On immigration reform
From the Dec. 11 The New York Daily News:
The immigration reform debate is over. The nativists lost.
That’s the undeniable conclusion to be drawn from a new Politico/George Washington University poll, and it means there ought to be a stiff wind at President Barack Obama’s back should he embark on a new push to overhaul immigration laws next year.
Fully 62 percent of those surveyed want to give illegal immigrants an eventual path to citizenship as part of comprehensive reform. Perhaps most surprising, even Republicans favored a path to citizenship — with 48 percent saying yes and 45 percent no.
On allowing younger illegal Americans to get permanent residency status if they earn a college degree or serve in the military — the contours of the DREAM Act — support is even more overwhelming: 77 percent back it, 19 percent oppose.
The numbers represent a tidal shift and suggest the country would also welcome residency permits for students who earn advanced degrees in science, technology, math and engineering — and upping the number of H-1B high-tech visas.
Obama must finally go all out for immigration reform, as he has long promised and never done.
For their part, members of Congress — Republicans especially — should remember the November election. Obama won the Latino vote overwhelmingly, in no small part because of his pro-immigrant stances. Those include suspending deportations for many children of the illegal immigrants.
It is rare that the courage to do the right thing also happens to be relatively easy politics. ...
On cellphones on planes
From the Dec. 9 The Express-Times, Easton, Pa.:
You’re a businessperson on a tight schedule who can’t afford much down time.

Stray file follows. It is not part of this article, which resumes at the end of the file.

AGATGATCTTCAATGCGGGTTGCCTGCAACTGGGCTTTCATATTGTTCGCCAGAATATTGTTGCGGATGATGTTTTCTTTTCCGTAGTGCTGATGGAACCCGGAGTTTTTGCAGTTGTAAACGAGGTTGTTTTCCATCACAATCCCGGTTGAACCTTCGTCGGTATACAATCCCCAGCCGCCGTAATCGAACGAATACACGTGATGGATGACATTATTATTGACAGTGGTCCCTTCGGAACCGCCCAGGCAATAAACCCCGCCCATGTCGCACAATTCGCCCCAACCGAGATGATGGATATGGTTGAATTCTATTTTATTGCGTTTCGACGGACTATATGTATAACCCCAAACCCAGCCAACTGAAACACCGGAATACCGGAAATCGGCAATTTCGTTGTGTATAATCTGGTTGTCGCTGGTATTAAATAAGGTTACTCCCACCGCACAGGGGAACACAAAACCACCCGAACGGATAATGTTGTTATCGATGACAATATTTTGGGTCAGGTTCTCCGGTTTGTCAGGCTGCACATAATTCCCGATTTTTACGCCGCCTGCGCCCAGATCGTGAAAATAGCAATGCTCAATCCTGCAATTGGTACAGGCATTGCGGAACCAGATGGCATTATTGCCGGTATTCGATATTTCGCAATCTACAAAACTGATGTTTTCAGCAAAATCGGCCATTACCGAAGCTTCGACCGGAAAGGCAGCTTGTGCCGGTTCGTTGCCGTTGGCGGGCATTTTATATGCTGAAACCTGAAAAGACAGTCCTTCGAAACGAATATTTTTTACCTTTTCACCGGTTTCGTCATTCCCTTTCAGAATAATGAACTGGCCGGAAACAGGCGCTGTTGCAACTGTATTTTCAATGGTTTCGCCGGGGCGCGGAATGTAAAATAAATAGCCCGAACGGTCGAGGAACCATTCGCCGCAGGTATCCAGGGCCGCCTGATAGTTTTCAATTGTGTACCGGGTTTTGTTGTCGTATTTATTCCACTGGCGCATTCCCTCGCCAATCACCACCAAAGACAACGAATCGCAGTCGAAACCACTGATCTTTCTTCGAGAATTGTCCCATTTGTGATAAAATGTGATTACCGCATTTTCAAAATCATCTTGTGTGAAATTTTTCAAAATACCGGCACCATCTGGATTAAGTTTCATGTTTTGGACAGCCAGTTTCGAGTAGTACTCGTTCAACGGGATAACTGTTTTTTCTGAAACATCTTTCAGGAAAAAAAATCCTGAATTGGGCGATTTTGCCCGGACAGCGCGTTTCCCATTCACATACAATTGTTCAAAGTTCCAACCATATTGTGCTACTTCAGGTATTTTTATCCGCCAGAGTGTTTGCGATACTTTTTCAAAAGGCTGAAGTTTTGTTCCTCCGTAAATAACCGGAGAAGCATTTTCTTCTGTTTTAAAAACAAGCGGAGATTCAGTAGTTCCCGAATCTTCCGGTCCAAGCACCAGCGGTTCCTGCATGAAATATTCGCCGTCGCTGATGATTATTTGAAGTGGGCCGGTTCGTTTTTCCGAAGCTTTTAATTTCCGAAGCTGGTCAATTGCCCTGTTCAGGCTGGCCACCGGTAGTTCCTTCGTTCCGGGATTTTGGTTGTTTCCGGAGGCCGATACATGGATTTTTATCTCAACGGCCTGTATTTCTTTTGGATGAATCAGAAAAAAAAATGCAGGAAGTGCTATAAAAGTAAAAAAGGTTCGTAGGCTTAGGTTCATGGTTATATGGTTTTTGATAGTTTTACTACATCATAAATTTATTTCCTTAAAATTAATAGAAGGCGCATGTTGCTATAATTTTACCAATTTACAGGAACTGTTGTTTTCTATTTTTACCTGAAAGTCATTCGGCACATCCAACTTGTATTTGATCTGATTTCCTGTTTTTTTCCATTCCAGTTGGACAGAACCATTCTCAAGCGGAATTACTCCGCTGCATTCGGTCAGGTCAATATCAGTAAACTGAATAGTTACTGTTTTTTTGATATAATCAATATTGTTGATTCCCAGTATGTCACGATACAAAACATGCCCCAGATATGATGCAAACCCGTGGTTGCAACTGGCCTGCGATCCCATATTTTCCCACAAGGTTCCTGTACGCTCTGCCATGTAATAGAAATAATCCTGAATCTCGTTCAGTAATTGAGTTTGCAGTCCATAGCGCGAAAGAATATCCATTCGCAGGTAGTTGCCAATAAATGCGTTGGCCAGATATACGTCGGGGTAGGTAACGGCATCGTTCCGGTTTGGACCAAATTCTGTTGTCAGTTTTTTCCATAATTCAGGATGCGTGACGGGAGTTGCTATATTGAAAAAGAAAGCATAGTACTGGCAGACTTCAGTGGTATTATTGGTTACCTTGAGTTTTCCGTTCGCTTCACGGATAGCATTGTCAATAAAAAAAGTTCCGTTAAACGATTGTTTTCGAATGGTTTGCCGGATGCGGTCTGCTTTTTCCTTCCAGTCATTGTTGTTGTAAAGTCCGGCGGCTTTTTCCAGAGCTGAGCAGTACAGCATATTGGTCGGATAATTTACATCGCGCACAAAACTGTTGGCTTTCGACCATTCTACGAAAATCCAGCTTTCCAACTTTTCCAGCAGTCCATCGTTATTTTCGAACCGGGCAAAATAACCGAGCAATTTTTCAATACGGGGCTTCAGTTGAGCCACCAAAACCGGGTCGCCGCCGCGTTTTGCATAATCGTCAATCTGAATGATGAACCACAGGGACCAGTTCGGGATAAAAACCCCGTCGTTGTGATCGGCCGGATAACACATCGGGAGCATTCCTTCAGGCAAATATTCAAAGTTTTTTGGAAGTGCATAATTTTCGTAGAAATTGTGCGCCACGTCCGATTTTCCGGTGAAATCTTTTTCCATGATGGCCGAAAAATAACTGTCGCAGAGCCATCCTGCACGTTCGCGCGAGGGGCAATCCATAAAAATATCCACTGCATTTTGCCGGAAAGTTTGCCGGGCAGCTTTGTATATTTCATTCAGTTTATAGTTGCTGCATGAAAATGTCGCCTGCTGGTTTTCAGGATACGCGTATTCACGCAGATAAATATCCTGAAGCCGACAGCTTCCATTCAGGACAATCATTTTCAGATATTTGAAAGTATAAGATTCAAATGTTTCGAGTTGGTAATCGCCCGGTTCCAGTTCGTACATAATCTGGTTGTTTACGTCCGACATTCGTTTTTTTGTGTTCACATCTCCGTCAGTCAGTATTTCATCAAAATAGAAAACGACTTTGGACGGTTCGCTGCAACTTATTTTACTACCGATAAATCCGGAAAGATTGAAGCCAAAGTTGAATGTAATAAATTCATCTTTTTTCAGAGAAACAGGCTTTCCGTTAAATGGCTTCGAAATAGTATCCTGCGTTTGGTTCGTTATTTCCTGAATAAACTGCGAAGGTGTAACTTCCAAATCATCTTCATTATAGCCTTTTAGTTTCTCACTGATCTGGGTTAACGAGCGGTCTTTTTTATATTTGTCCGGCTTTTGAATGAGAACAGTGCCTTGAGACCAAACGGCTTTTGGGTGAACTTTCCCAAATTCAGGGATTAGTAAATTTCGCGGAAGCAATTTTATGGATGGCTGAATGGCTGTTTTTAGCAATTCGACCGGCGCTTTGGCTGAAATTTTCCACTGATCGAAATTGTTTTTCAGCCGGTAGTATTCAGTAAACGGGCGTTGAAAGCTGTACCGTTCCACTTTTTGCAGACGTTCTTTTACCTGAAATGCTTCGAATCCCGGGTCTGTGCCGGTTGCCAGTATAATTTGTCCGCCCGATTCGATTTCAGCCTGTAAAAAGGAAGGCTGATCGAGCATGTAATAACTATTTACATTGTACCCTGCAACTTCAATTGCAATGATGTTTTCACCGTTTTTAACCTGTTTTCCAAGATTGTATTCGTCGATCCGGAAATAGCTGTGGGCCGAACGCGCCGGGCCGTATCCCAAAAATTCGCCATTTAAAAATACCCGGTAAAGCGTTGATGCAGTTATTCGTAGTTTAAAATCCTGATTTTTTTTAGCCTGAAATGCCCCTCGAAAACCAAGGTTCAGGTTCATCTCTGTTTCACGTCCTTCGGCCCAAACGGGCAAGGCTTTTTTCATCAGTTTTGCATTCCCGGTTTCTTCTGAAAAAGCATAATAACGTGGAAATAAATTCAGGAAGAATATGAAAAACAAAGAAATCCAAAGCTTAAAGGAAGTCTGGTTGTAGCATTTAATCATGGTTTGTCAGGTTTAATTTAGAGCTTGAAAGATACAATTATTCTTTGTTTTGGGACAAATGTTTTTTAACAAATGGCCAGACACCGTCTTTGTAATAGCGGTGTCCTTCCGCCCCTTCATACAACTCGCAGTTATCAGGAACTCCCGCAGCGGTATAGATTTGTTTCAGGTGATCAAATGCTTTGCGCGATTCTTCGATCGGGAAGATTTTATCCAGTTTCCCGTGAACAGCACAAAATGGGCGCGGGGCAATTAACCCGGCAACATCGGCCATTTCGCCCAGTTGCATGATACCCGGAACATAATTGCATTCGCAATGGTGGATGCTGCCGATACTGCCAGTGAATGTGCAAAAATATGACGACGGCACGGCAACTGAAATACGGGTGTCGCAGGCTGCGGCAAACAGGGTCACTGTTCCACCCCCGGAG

You’re a mother trying to keep a bored and active 6-year-old occupied.
You’re a son rushing home to visit — perhaps for the last time — a seriously sick parent.
All these situations — and more — would be easier to handle in the confines of an airplane if passengers could use cellphones, tablets, laptops and other mobile devices during takeoff and landing.
Now, the Federal Communications Commission is pushing for that to happen. ...
The FAA announced in August that it would take another look at its policy banning the use of electronic devices. The review with the Aviation Rulemaking Committee — which includes the FCC, pilot and flight attendant groups, airlines and passengers associations — is expected to take six months. ...
Allowing broader use of personal electronic devices on commercial airlines is overdue. As long as they pass critical safety tests, the FAA should allow use of these devices in a world where most people are lost without them.
However, even if the FAA changes its policy, don’t expect it to happen soon. The experts estimate it could take up to two years to adequately test each personal electronic device on each type of plane to ensure safety is not at stake. ...
On automobile ‘black boxes’
From the Dec. 10 Enterprise-Journal, McComb, Miss.:
You’ve heard of those “black boxes” on airplanes that record data used to determine the cause of a crash.
The National Highway Traffic Safety Administration is expected to soon propose regulations requiring automobile manufacturers to install similar equipment on all new cars and light trucks.
What most motorists don’t know is that automakers on their own have been quietly installing data-recording devices in some vehicles for years. The devices can record the actions of drivers and the responses of their cars and pickup trucks.
When a car equipped with such devices “is involved in a crash or when its airbags deploy, inputs from the vehicle’s sensors during the five to 10 seconds before impact are automatically preserved. That’s usually enough to record things like how fast the car was traveling and whether the driver applied the brake, was steering erratically or had a seat belt on.”
Sounds like a good thing — especially when it comes to lawsuits involving both drivers and manufacturers. Such equipment can be useful in placing blame where it belongs. Also, the recorders can help identify defects in automobiles, showing manufacturers things they need to correct.
But such devices are not without controversy. Already privacy advocates are insisting on rules and limits on how much information can be gathered and how it can be used. ...
In our view, the benefits of using reliable data to produce safer vehicles, as well as helping establish accurate blame for crashes, outweigh privacy concerns.